A person covered under an insurance policy, including any persons named as receiving protection under the policy.

The insurance company that agrees to pay losses of benefits. Also, the insurer can be any company whose primary business is selling insurance to the public.

Increasing Term Insurance
Term insurance in which the death benefit increases periodically over the policy’s term. Usually purchased as a cost of living rider to a whole life policy.

Level Term Insurance
Term coverage on which the face value and premiums remain unchanged from the date the policy comes into force to the date the policy expires.

Long Term Care
Care given in the form of medical and support services to persons who have lost some or all of their capacity to function due to an illness or disability. These services are generally provided away from the primary health care facility and are of a long time frame.

Long Term Care Insurance
The insurance which pays for a succession of care giving services for the elderly or chronically ill. This care may be provided in a facility (nursing home, mental hospital, etc.) or in the individual’s home with a nurse or aide.

Maximum Lifetime Benefit
The total amount your insurance company will pay you in your lifetime for all benefit provided under your policy.

Public assistance funded through the state to individuals unable to pay for health care. Medicaid can be accessed only when all prior assets and funds are depleted.

Medical Examination
Typically, the medical examination is conducted by a licensed paramedical professional. The medical report is part of the application process, becomes part of the policy contract, and is attached to the policy. A “non-medical” is a short-form medical report filled out by the insurance agent. Various company rules, such as amount of insurance applied for or already in force; applicant’s age, sex, past physical history; data revealed by inspection report, etc., determine whether the application will be accepted on a “medical” or “non-medical” basis.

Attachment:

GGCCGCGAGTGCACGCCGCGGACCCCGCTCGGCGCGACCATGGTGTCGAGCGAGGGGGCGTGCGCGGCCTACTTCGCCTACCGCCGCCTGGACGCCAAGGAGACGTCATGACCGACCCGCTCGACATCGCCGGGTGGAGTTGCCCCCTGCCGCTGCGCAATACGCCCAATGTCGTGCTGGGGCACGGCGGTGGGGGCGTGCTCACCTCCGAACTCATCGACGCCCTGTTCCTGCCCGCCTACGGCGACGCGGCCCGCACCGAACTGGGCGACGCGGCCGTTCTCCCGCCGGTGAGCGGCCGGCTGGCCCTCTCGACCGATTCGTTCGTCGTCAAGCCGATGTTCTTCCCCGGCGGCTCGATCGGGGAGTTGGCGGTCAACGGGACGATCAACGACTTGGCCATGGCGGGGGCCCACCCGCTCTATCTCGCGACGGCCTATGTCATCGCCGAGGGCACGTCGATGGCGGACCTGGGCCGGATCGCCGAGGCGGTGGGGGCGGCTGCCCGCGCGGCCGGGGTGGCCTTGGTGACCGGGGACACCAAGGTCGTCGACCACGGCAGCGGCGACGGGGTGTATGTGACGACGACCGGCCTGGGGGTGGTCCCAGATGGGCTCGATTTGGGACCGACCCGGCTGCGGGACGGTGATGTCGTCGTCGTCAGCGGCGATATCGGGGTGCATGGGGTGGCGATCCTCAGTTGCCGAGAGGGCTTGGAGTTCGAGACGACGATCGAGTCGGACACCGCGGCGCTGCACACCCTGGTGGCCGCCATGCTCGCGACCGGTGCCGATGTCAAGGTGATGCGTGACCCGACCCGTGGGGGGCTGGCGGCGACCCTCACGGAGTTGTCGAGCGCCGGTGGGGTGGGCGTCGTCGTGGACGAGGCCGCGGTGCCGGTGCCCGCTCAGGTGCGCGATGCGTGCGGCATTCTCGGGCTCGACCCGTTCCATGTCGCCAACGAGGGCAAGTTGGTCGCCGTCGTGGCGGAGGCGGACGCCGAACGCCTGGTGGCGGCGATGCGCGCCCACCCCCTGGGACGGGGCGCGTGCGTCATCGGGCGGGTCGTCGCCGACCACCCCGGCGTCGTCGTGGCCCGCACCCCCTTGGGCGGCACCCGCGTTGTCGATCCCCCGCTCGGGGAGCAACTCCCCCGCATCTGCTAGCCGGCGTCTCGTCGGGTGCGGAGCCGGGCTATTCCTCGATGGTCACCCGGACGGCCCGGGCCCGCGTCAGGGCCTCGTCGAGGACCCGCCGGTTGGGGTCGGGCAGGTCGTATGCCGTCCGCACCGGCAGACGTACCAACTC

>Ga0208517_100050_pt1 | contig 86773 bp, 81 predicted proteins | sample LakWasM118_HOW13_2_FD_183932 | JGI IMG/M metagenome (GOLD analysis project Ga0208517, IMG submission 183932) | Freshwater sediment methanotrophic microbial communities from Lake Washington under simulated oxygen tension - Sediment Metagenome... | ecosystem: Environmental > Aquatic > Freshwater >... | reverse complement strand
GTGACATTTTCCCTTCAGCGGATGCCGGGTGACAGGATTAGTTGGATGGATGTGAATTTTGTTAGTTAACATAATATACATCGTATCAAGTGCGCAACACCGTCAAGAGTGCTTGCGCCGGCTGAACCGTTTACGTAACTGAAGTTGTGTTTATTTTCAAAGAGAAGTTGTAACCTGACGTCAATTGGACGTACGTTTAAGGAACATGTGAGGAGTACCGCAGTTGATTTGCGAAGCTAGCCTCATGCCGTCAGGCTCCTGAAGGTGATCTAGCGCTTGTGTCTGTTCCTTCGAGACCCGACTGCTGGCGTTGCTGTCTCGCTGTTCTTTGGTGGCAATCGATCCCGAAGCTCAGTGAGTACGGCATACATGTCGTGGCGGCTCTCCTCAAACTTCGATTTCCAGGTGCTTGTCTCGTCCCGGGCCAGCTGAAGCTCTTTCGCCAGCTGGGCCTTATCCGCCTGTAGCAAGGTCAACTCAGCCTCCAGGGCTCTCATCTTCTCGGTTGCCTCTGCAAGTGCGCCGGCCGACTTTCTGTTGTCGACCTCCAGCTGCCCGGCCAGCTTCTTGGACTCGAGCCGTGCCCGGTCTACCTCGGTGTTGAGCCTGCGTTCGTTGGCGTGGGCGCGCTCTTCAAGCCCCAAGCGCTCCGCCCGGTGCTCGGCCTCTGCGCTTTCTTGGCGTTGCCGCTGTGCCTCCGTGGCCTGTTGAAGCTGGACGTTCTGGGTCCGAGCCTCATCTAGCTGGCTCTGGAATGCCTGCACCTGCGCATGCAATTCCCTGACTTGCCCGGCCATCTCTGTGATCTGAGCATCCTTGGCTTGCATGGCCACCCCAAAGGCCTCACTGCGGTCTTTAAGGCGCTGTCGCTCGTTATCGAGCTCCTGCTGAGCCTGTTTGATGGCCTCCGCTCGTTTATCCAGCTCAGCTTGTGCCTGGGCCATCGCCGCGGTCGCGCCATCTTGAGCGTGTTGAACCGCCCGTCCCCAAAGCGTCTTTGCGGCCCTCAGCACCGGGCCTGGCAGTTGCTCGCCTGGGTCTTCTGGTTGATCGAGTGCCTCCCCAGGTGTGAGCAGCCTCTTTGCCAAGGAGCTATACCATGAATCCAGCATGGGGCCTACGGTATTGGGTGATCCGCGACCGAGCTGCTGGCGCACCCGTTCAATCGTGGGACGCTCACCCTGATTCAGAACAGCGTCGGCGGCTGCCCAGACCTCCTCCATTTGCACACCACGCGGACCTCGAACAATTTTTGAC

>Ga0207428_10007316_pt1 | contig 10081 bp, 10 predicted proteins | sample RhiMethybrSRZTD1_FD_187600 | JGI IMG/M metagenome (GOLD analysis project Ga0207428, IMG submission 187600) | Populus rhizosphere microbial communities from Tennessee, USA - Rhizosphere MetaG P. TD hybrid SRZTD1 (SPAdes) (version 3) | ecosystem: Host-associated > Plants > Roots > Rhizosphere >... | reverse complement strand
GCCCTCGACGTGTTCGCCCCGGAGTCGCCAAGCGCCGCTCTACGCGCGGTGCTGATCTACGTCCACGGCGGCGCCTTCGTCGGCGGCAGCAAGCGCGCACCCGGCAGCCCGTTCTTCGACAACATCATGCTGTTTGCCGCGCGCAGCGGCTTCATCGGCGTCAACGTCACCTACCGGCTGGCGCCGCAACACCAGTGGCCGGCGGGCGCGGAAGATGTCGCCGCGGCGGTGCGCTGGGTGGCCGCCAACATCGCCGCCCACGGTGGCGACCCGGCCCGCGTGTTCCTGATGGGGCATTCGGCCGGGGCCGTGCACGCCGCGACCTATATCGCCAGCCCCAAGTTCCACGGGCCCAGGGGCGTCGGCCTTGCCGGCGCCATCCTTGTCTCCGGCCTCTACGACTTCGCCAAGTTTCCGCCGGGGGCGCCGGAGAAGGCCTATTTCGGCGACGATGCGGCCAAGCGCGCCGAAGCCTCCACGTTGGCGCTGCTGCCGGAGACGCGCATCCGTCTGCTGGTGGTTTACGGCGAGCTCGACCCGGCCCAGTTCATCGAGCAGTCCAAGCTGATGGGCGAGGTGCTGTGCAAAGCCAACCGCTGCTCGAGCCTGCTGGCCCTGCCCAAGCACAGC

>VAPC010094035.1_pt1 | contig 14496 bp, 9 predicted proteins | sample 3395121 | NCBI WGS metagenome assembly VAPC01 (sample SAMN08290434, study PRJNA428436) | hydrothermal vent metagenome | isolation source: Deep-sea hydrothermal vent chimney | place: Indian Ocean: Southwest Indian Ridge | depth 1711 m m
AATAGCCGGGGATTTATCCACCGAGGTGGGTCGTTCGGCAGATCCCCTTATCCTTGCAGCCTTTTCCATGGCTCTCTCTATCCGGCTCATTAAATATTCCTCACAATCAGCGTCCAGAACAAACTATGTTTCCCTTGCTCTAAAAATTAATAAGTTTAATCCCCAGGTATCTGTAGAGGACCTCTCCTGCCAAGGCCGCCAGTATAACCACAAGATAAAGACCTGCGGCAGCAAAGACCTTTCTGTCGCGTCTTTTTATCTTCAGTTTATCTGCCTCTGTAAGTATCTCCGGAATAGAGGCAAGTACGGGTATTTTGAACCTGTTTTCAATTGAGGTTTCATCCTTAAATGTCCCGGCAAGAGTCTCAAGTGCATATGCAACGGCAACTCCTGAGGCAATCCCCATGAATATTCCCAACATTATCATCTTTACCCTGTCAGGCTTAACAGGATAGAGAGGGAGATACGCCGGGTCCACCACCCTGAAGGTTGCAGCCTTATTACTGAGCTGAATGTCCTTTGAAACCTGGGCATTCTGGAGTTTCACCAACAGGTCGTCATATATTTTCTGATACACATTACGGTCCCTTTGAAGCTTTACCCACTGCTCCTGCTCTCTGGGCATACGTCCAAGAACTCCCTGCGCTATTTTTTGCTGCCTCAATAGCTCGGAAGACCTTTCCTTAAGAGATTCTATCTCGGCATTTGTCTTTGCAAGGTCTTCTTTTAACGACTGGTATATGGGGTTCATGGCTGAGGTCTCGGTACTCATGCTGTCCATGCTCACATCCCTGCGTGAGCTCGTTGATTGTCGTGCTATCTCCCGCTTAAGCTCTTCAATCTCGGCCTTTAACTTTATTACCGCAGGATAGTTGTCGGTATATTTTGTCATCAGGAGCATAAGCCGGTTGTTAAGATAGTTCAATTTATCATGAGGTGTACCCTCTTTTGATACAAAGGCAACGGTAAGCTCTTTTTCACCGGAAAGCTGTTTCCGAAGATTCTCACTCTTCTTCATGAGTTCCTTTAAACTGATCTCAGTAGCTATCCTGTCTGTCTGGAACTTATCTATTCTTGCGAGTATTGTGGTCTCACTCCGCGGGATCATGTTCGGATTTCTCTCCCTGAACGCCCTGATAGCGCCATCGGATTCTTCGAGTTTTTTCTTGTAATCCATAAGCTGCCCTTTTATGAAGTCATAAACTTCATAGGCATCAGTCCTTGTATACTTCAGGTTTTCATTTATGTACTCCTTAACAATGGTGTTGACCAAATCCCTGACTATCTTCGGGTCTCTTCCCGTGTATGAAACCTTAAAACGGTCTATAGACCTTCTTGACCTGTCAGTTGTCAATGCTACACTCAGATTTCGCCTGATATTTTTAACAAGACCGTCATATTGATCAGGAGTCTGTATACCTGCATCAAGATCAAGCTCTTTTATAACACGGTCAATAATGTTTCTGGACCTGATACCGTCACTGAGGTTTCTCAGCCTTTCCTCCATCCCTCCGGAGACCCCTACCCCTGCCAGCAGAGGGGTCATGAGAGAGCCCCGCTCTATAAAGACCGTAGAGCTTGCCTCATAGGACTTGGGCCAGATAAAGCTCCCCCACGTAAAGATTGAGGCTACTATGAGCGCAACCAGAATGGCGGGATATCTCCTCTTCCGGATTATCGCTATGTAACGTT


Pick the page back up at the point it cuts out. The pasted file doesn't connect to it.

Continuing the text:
A Government program, administered by the Social Security Administration, which provides financial assistance to individuals over the age of 65 for hospital and medical expenses. Medicare does not cover long-term care expenses.

Private health insurance used to pay costs not covered by Medicare, such as deductibles and co-insurance.

Other Insured Rider
A term rider covering an eligible family member or business member other than the insured attached to the base policy covering the insured.

Payment of Claim
Timely payment, generally monthly after services provided to patient and the filed claim is valid.

Preferred Risk
A risk whose physical condition, occupation, mode of living and other characteristics indicate a prospect for longevity superior to that of the average longevity of unimpaired lives of the same age. (See Standard Risk.)

The periodic payment required to keep an insurance policy in force.

A written legal contract of insurance issued by the company to the policyholder, which outlines the terms of the insurance.

Policy Holder
Individual that has a written and signed agreement with their insurance provider.

Policy Term
The length of time the insurance policy provides coverage.

The annual payment from the individual to the insurance policy to keep the policy active.

Premium Rates
Rates that determine amount of the premium. It is important to research the history of rate increases for each perspective company.

Primary Beneficiary
The beneficiary designated by the insured as the first to receive the policy benefits.

Net amount of money payable by the company at the insured’s death or at policy maturity.

A proposed estimation of the needs of the assessed individual to determine an appropriate policy.

The pricing factor that the insurance company bases their insurance buyer’s premium.

The continuance of the coverage of a policy that is beyond the original length of time set in the original policy based on the acceptance of the new policy’s premium.

Respite Care
Care provided through a long-term care facility to temporarily relieve the informal caregiver’s burden of responsibility.